The complete data sets corresponding to abstracts published in the Data Papers section of the journal are published electronically in Ecological Archives at 〈http://esapubs.org/archive〉. (The accession number for each Data Paper is given directly beneath the title.)
The symbiosis between vascular plants and mycorrhizal fungi is paramount for carbon and nutrient cycling in most of the world's ecosystems. Most vascular plant species are associated with mycorrhizal fungal partners, and the association is essential for the carbon and nutrition economies of both partners. However, despite its clear importance, data on this symbiosis are lacking: for most vascular plant species, mycorrhizal type is unknown. Very rarely is there data on the levels of mycorrhizal infection intensity in multiple habitats.
We translated and digitized a huge data set on vascular plant mycorrhizal intensity throughout the former Soviet Union, previously available only as a hard copy appendix of the doctoral thesis of Ivan A. Selivanov published in Russian in 1976 and not accessible to the international research community. We updated the taxonomic plant nomenclature to the International Plant Name Index and adjusted mycorrhizal and ecological terminology according to the modern international literature.
The database contains 7445 records on mycorrhizal infection type and intensity of 2970 plant species from 155 families, in 154 sites, situated across the former Soviet Union (mostly on the territory of the current Russia, Ukraine, and Kazakhstan), comprising together extensive geological, topographic, and climatic gradients. The data set includes percentage infection for each species–site combination for arbuscular, ericoid, arbutoid, endo-mycorrhizal, dark septate, orchid- and ecto-mycorrhizal fungi. Each record has a detailed description of geography. For many records, soils and host plant community are described. Most of the sites are natural; 10 sites are situated in botanical gardens. For 1291 species the intensity of mycorrhizal infection is quantified in multiple plant communities (2–57). The remaining species are described at single sites.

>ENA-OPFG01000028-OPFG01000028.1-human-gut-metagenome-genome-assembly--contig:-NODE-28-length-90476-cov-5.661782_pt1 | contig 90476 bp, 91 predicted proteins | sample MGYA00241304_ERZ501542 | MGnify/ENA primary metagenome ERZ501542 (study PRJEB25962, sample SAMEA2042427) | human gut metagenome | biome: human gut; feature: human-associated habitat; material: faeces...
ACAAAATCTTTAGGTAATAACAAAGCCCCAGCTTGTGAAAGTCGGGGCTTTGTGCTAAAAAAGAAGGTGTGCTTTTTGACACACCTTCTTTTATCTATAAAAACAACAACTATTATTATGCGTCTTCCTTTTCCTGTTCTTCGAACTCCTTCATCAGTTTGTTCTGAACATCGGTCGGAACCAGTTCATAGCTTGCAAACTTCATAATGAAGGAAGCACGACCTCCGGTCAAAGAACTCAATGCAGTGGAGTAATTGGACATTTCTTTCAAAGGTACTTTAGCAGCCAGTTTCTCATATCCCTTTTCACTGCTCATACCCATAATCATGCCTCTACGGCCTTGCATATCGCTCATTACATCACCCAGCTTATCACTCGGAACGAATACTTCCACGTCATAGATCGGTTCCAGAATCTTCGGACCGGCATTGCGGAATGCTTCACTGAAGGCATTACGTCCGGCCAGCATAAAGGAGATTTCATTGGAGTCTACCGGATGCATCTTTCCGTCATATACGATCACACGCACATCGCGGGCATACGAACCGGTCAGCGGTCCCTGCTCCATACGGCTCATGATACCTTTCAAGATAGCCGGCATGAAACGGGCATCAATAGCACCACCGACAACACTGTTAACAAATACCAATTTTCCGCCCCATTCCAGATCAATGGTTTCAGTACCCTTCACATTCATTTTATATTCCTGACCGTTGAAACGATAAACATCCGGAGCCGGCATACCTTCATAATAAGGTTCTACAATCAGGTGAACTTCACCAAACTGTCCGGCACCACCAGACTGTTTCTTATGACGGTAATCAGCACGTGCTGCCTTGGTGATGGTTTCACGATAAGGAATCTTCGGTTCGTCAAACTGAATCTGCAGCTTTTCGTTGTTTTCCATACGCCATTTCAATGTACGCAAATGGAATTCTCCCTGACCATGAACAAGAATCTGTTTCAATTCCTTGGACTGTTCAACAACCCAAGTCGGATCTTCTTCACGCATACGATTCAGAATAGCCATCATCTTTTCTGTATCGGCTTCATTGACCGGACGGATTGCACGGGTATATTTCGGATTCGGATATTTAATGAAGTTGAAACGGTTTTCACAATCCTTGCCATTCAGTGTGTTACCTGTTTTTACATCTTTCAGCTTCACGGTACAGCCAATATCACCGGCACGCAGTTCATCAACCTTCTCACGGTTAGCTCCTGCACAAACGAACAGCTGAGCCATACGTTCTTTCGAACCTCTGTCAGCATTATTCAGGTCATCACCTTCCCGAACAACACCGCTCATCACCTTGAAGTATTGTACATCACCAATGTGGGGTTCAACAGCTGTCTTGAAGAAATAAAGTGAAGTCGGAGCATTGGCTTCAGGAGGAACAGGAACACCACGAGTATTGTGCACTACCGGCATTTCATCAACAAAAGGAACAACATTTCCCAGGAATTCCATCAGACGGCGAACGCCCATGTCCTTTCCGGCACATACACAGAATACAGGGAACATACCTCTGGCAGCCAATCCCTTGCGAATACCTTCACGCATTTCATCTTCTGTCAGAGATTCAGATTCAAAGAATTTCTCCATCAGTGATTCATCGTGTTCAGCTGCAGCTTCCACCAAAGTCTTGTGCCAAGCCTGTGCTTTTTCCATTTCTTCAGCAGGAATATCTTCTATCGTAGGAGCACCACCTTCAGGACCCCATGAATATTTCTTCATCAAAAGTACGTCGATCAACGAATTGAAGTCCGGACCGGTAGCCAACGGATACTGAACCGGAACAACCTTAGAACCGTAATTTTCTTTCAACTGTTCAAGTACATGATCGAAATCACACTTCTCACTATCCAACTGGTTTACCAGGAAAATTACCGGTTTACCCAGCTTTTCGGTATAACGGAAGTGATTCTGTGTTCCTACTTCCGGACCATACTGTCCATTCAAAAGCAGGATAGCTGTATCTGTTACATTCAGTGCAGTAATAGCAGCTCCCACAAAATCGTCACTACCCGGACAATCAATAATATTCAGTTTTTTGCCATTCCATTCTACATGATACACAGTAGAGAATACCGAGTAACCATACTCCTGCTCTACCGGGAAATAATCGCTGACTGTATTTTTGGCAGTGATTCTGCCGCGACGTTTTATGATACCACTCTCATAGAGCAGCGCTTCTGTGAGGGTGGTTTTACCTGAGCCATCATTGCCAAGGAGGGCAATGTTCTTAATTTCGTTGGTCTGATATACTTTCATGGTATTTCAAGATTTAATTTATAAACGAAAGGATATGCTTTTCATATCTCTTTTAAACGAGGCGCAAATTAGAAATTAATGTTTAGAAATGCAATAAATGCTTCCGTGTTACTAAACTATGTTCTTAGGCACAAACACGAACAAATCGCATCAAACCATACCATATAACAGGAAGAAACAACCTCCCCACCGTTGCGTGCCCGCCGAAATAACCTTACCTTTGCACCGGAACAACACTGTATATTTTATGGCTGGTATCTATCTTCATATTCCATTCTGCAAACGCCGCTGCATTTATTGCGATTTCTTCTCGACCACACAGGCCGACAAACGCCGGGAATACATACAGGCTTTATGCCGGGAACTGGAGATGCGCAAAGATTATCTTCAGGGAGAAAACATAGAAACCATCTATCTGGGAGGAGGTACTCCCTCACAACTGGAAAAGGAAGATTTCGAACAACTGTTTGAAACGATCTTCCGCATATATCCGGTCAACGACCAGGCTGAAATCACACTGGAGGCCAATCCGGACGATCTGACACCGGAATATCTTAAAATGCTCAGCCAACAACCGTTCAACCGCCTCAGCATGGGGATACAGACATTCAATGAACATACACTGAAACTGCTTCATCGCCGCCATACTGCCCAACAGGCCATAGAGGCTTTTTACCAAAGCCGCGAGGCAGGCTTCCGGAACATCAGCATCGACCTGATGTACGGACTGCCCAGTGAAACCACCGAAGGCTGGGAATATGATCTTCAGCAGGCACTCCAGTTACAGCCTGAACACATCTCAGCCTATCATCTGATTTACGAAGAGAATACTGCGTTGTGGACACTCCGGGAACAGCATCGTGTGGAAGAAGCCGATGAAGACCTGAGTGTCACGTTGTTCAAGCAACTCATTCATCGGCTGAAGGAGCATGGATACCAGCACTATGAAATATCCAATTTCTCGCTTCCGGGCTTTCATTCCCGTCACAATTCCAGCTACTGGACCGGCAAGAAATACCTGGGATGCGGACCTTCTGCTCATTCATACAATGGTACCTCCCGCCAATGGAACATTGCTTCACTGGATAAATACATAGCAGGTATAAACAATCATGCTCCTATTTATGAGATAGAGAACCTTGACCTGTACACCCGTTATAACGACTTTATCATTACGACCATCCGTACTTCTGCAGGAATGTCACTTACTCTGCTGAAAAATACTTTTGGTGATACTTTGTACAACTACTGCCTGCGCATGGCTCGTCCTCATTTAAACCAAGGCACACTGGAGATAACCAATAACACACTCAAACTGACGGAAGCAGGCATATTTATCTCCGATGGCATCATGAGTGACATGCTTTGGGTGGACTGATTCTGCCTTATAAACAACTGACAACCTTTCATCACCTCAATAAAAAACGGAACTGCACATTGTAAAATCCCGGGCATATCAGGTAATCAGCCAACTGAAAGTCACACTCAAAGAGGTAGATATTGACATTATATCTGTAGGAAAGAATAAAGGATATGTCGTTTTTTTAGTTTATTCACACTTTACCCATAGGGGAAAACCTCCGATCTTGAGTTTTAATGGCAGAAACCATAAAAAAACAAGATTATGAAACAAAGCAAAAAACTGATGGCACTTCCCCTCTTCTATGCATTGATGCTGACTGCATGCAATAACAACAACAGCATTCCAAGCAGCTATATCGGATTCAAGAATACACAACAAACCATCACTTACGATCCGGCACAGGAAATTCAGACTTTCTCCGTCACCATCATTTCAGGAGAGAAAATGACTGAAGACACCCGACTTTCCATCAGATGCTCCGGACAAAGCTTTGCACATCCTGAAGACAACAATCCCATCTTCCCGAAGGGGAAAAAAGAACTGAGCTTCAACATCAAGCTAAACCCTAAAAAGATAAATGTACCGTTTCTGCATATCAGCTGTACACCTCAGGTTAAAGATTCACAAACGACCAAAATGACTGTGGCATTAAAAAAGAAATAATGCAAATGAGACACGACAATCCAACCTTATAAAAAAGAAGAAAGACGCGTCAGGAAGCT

Selivanov developed his own methods for quantifying mycorrhizal infection intensity. These methods are comparable, but not identical to, the methodology commonly used today. Based on our own sampling of 99 plant species collected in two distant sites (Caucasus [Russia] and Abisko [Sweden]), we provide a simple equation for data conversion between the two methods.
The availability of this database will help to provide answers to important questions concerning biogeochemical cycling, climate change impacts, and co-evolution of plants and fungi.